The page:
How to Manage Pests

UC Pest Management Guidelines


Fusarium Wilt (Cantaloupe)

Pathogen: Fusarium oxysporum f. sp. melonis

(Reviewed 12/09, updated 6/12)

In this Guideline:


Seedlings may wilt in fields where inoculum is high. More commonly, symptoms are expressed after fruit set and consist of yellowing of a runner on one side of the plant followed rapidly by wilting of the infected runner. Runner lesions develop externally and extend from the crown to the yellowed tips. Other runners collapse in a similar manner and whole plant collapse occurs rapidly. External lesions may develop on roots accompanied by red gumming at or just below the soil surface. Internally, a dark red-brown vascular discoloration extends from roots to runners.


The pathogen can cause a serious disease of susceptible varieties. It attacks only varieties of Cucumis melo (i.e., melons and muskmelons) and weeds are not considered to be a host. In California, race 2 predominates, but race 1 occurs in very limited areas of Merced, Fresno, and King counties. The pathogen survives in soil as chlamydospores, which are thick-walled asexual spores that can survive in soil for over 20 years. The fungus can also sustain istself on the roots of many plants without causing a disease. The fungus enters plants through roots and disease develops rapidly when soil temperatures are warm.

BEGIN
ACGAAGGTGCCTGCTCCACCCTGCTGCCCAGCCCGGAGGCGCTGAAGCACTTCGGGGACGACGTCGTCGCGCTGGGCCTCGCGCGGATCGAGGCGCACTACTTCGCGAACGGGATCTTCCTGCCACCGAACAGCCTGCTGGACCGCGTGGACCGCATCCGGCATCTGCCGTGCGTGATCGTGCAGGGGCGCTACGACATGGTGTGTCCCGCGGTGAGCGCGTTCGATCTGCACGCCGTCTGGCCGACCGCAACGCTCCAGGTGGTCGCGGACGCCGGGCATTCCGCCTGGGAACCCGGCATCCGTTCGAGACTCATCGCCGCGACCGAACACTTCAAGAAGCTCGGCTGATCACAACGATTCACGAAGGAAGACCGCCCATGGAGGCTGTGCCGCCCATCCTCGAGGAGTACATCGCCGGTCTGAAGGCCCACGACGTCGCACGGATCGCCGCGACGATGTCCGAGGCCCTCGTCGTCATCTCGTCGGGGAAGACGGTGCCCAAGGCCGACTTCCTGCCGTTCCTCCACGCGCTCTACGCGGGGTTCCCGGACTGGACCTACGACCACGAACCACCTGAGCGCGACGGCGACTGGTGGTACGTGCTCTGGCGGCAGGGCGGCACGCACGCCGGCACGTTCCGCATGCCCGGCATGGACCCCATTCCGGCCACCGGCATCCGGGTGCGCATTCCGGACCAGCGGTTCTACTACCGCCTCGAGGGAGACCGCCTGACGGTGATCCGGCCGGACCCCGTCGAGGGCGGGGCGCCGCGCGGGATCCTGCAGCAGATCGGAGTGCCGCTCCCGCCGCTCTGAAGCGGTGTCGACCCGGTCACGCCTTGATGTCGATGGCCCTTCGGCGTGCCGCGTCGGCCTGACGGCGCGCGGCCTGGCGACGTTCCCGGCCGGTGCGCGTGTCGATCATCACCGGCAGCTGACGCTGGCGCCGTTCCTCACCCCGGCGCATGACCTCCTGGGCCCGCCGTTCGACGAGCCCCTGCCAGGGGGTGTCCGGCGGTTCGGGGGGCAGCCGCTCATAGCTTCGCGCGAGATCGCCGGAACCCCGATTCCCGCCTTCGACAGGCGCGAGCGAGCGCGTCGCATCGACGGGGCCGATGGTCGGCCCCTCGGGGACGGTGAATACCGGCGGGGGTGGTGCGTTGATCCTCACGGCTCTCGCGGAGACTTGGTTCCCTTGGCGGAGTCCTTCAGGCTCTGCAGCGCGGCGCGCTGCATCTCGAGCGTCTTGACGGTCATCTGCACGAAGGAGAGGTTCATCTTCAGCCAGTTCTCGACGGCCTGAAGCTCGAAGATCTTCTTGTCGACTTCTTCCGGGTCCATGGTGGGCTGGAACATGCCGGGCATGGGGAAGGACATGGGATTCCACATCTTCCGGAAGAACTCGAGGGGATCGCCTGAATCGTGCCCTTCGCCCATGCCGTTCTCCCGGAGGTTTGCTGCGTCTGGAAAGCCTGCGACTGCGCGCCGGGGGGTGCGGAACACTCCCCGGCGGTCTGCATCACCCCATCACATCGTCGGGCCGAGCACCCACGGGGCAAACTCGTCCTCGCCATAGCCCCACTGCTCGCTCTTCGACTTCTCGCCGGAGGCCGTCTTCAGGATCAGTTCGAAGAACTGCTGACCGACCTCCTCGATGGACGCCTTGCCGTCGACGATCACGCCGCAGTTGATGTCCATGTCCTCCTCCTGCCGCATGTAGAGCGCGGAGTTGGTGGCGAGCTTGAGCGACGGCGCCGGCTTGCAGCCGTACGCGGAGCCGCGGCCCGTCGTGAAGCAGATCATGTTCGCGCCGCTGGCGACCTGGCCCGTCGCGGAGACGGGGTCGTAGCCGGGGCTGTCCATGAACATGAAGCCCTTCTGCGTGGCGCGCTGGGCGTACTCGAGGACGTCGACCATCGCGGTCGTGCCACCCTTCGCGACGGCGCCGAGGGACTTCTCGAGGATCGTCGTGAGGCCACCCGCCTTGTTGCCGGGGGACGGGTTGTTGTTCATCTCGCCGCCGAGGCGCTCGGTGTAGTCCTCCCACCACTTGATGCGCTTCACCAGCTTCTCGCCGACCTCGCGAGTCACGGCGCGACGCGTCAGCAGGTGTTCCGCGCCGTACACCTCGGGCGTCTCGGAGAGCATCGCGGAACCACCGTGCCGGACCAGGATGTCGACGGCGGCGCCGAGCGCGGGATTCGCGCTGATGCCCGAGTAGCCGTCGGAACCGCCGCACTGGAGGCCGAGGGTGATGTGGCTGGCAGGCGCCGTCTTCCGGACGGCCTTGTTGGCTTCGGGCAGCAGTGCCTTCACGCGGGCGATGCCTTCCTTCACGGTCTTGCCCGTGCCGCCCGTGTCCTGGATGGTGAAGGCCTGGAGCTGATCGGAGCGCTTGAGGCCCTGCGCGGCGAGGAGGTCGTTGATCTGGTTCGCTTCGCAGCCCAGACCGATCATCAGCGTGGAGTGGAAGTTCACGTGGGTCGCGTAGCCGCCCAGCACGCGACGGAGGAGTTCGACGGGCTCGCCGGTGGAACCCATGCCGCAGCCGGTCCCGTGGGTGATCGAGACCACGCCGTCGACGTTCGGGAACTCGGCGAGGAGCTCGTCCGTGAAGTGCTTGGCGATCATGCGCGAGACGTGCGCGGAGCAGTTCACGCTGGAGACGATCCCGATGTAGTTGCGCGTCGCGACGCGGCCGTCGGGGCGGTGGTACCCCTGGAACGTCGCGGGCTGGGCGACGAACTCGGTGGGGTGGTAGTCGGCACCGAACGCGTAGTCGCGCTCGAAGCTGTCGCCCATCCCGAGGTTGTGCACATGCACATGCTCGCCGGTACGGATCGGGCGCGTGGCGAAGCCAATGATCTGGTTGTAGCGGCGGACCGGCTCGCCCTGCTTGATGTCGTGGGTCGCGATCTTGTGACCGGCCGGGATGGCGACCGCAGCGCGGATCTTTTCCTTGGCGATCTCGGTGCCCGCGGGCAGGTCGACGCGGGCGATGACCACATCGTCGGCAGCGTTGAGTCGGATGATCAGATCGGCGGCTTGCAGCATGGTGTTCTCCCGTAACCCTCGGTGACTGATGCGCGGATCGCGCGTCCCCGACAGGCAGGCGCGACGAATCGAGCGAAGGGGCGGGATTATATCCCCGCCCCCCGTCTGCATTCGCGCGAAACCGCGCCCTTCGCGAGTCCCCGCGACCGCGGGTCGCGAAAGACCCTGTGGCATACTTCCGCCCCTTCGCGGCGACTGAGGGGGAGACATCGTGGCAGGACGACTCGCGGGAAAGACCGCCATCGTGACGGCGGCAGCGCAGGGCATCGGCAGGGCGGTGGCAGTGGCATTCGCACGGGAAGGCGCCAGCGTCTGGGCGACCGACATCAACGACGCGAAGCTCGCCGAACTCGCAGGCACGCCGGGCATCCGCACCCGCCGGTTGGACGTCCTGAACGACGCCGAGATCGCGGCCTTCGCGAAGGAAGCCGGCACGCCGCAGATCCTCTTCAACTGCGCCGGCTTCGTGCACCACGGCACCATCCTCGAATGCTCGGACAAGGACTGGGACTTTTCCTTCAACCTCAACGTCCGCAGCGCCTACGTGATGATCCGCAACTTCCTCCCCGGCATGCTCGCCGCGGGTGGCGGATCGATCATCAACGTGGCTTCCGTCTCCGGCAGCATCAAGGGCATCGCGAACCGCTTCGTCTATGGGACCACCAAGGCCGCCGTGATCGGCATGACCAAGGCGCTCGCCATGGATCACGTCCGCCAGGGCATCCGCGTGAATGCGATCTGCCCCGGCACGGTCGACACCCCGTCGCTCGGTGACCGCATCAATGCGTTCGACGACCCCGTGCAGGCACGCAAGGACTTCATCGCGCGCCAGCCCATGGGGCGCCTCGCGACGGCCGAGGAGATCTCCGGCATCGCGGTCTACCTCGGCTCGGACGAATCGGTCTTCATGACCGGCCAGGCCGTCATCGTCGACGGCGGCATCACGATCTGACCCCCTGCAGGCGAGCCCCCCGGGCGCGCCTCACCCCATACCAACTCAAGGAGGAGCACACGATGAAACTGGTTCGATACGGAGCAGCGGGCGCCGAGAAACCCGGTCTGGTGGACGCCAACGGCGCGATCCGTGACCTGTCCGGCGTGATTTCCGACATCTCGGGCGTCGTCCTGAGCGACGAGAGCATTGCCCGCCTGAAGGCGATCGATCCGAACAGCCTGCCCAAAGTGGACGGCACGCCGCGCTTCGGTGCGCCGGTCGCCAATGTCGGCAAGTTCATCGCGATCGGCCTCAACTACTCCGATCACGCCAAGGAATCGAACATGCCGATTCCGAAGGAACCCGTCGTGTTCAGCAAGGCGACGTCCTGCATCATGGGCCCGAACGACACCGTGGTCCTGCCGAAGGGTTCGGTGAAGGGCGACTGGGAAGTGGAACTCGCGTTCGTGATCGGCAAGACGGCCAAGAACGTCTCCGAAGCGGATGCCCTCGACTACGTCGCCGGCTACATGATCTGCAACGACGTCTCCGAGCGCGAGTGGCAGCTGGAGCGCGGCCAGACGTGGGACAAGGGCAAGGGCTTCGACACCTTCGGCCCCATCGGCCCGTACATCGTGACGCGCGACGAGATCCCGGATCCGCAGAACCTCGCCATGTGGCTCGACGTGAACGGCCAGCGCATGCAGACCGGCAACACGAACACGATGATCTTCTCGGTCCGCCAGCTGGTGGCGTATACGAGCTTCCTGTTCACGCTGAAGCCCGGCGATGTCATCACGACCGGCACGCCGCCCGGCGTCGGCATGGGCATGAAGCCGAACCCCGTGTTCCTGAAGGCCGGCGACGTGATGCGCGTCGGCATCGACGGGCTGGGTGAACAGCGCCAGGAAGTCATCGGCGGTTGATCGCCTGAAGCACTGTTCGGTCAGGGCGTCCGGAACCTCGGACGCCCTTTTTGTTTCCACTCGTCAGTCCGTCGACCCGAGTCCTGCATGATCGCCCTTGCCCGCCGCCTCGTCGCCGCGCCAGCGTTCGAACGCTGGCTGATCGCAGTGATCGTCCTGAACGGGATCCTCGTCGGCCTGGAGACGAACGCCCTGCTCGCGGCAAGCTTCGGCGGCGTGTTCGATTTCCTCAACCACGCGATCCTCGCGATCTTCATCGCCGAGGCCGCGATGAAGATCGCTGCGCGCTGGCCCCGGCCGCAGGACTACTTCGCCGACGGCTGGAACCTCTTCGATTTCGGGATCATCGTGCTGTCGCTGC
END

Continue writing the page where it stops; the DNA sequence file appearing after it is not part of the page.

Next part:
Start looking for Fusarium wilt during the vegetative growth stage. Note any infections for management prior to future plantings. Resistance to race 2 is available and should be used in fields with a history of the disease. Most cultivars currently in use in California do not have resistance to race 1. Steam clean equipment after working in an infested field. Rotation out of melons for 5 years will significantly reduce, but not eliminate soil inoculum.


[UC Peer Reviewed]

UC IPM Pest Management Guidelines: Cucurbits
UC ANR Publication 3445


R. M. Davis, Plant Pathology, UC Davis
T. A. Turini, UC Cooperative Extension, Imperial County
B. J. Aegerter, UC Cooperative Extension, San Joaquin County
J. J. Stapleton, UC IPM Program, Kearney Agricultural Center, Parlier

Acknowledgment for contributions to Diseases:
W. D. Gubler, Plant Pathology, UC Davis

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